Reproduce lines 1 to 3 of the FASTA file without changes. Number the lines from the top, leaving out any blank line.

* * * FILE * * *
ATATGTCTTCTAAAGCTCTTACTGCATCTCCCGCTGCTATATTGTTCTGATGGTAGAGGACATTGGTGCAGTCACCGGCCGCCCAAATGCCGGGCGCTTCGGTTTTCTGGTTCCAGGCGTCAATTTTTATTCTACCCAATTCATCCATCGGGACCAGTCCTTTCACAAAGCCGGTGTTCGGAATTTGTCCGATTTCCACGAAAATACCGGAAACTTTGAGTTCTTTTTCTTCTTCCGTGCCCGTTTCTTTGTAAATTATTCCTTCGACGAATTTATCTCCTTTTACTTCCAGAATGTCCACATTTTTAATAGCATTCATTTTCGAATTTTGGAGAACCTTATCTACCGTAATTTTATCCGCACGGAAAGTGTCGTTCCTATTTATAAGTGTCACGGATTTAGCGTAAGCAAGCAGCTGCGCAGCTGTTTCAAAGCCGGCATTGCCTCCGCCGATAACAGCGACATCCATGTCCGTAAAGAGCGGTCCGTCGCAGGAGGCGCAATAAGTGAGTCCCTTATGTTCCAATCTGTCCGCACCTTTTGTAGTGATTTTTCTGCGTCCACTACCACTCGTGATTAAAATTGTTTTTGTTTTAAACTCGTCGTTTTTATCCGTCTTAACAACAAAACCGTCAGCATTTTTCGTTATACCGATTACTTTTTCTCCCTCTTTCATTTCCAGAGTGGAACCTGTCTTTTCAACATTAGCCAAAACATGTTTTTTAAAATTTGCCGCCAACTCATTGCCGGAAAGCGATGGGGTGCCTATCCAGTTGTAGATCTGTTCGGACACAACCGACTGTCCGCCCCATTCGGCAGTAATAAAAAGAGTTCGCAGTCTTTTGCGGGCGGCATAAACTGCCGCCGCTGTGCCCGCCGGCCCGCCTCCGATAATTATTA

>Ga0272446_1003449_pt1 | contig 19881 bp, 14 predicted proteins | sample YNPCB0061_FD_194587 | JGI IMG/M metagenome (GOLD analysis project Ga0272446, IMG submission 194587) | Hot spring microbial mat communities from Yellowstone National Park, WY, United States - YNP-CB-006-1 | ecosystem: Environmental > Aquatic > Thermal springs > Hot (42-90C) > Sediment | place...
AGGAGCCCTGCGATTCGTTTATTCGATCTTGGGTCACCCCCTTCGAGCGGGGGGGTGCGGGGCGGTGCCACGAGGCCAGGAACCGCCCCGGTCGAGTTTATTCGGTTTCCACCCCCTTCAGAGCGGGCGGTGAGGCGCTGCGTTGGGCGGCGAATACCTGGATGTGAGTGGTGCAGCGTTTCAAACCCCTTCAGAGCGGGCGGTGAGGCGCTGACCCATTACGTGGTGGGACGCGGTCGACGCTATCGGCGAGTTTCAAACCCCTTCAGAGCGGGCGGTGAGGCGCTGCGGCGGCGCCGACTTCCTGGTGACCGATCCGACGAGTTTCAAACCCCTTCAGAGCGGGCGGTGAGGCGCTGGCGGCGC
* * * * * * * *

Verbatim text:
ATATGTCTTCTAAAGCTCTTACTGCATCTCCCGCTGCTATATTGTTCTGATGGTAGAGGACATTGGTGCAGTCACCGGCCGCCCAAATGCCGGGCGCTTCGGTTTTCTGGTTCCAGGCGTCAATTTTTATTCTACCCAATTCATCCATCGGGACCAGTCCTTTCACAAAGCCGGTGTTCGGAATTTGTCCGATTTCCACGAAAATACCGGAAACTTTGAGTTCTTTTTCTTCTTCCGTGCCCGTTTCTTTGTAAATTATTCCTTCGACGAATTTATCTCCTTTTACTTCCAGAATGTCCACATTTTTAATAGCATTCATTTTCGAATTTTGGAGAACCTTATCTACCGTAATTTTATCCGCACGGAAAGTGTCGTTCCTATTTATAAGTGTCACGGATTTAGCGTAAGCAAGCAGCTGCGCAGCTGTTTCAAAGCCGGCATTGCCTCCGCCGATAACAGCGACATCCATGTCCGTAAAGAGCGGTCCGTCGCAGGAGGCGCAATAAGTGAGTCCCTTATGTTCCAATCTGTCCGCACCTTTTGTAGTGATTTTTCTGCGTCCACTACCACTCGTGATTAAAATTGTTTTTGTTTTAAACTCGTCGTTTTTATCCGTCTTAACAACAAAACCGTCAGCATTTTTCGTTATACCGATTACTTTTTCTCCCTCTTTCATTTCCAGAGTGGAACCTGTCTTTTCAACATTAGCCAAAACATGTTTTTTAAAATTTGCCGCCAACTCATTGCCGGAAAGCGATGGGGTGCCTATCCAGTTGTAGATCTGTTCGGACACAACCGACTGTCCGCCCCATTCGGCAGTAATAAAAAGAGTTCGCAGTCTTTTGCGGGCGGCATAAACTGCCGCCGCTGTGCCCGCCGGCCCGCCTCCGATAATTATTA

>Ga0272446_1003449_pt1 | contig 19881 bp, 14 predicted proteins | sample YNPCB0061_FD_194587 | JGI IMG/M metagenome (GOLD analysis project Ga0272446, IMG submission 194587) | Hot spring microbial mat communities from Yellowstone National Park, WY, United States - YNP-CB-006-1 | ecosystem: Environmental > Aquatic > Thermal springs > Hot (42-90C) > Sediment | place...
AGGAGCCCTGCGATTCGTTTATTCGATCTTGGGTCACCCCCTTCGAGCGGGGGGGTGCGGGGCGGTGCCACGAGGCCAGGAACCGCCCCGGTCGAGTTTATTCGGTTTCCACCCCCTTCAGAGCGGGCGGTGAGGCGCTGCGTTGGGCGGCGAATACCTGGATGTGAGTGGTGCAGCGTTTCAAACCCCTTCAGAGCGGGCGGTGAGGCGCTGACCCATTACGTGGTGGGACGCGGTCGACGCTATCGGCGAGTTTCAAACCCCTTCAGAGCGGGCGGTGAGGCGCTGCGGCGGCGCCGACTTCCTGGTGACCGATCCGACGAGTTTCAAACCCCTTCAGAGCGGGCGGTGAGGCGCTGGCGGCGC